May 14, 2014

The FTC and state consumer protection agencies have shut down dishonest timeshare resellers for bilking timeshare owners out of millions of dollars. If you’re selling a timeshare, listen carefully for the promise of lots of money quickly and a request for an upfront fee. Those are two key signs of timeshare resale scam — and someone you don’t want to do business with.     

In one recent case, Vacation Property Services claimed to represent big-name companies eager to buy timeshares for business travel and events. The company guaranteed timeshare owners hefty returns if they moved quickly on the offer. But first, the company said the owner had to pay from $500 to $2,000, via credit card, in “registration” and other fees to seal the deal.

Timeshare Resale Scams Infographic

Timeshare Resale Scams

The company’s promises of ready buyers, fast sales, big profits and money-back guarantees turned out to be lies. What’s more, the timeshare owners were stuck with debt on their credit cards from paying the “fee” after the company told them that the sale would be complete — and that they’d have their money — by the time the credit card bill came.

If you own a timeshare, question any offers to help you resell it. Be skeptical of companies that:

  • claim the market in your area is “hot” and that they’re “overwhelmed” with buyer requests
  • say they have buyers ready to purchase your timeshare — or promise to sell your timeshare within a specific time
  • guarantee you’ll get big returns on your resale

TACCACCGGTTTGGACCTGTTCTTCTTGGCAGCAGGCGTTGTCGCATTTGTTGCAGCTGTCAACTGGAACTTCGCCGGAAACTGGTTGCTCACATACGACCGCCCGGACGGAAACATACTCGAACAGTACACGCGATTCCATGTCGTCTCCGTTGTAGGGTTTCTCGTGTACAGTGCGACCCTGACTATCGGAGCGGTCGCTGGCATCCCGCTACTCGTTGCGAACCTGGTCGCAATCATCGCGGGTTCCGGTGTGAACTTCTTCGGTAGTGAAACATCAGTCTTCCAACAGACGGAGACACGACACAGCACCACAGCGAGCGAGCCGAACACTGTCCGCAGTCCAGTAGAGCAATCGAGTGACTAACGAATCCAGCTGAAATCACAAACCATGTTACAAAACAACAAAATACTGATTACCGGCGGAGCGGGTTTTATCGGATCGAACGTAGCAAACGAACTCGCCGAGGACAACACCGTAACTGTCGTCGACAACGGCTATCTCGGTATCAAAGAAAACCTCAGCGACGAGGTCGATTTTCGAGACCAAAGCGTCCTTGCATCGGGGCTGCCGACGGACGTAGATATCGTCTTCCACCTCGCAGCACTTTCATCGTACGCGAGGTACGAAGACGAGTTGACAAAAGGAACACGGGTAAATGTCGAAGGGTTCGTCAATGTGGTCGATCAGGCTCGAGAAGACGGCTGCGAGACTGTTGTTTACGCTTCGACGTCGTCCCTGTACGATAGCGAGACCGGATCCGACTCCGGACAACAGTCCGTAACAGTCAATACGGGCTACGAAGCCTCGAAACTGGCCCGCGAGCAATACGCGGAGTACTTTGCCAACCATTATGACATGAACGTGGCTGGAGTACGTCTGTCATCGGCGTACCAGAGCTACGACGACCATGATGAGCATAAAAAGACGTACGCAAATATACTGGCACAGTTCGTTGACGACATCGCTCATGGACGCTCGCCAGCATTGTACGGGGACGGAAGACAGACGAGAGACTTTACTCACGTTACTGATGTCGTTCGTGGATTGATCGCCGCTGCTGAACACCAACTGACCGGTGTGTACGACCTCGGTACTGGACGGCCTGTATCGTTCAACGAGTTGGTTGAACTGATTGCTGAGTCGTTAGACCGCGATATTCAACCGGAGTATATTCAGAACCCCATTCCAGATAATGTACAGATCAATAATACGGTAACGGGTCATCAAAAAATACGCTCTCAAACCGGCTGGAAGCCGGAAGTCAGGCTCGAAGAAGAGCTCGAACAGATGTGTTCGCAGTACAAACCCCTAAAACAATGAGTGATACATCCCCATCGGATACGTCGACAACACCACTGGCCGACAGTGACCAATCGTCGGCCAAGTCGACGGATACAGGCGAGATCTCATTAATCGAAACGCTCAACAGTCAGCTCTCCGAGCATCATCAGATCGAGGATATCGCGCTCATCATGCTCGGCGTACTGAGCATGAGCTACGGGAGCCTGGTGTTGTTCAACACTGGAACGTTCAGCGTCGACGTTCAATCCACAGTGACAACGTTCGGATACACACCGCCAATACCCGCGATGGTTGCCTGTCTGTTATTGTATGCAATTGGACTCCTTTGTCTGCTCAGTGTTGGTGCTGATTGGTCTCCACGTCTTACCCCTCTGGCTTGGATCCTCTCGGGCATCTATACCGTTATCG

• require you to pay fees upfront — even if there’s the promise of a “money-back guarantee”
  • don’t provide a contract — or provide a contract that doesn’t accurately reflect conversations you had   

Read about buying and selling a timeshare, or check out our infographic to see how timeshare resale scams typically work.

Lights Out For Fake Utility Bill Collectors
05/09/2014 17:24:15

Lights out for fake utility bill collectors

May 9, 2014

The caller sounds convincing: If you don’t pay your utility bills immediately, your gas, electricity or water will be shut off. They ask you to pay using a specific — and unusual — method.

Be warned: The call probably is a trick to steal your money.

The Federal Trade Commission, state and local consumer protection agencies, and utility companies have gotten a slew of complaints from consumers about utility bill scams. Here are a few signs you may be dealing with a scammer:

  • You get a call or an email claiming your services will be cut off unless you call a number or click on a link and give your account information. Most utility companies don’t ask you to send your account information by email.
  • Someone calls demanding you wire the money or use a prepaid or reloadable debit or gift card to pay your bill. Legitimate companies don’t demand you use those methods to pay.  
  • The caller tells you to call a phone number and give your credit, debit or prepaid card number. But if you do that, the scammer can access the money from your credit, debit or prepaid card, and you can’t trace where your money went. Once it’s gone, it’s gone.

So if you get a call from someone threatening to shut off your utility service:

  • Make sure you’re dealing with your utility company before you pay any amount. Call the company using a number you’ve looked up. Or go to their website to determine the status of your account. Confirm where and how to pay your bill. Don’t give out your account information on the phone unless you place or expect the call.
  • Never wire money to someone you don’t know — regardless of the situation. Once you wire money, you cannot get it back.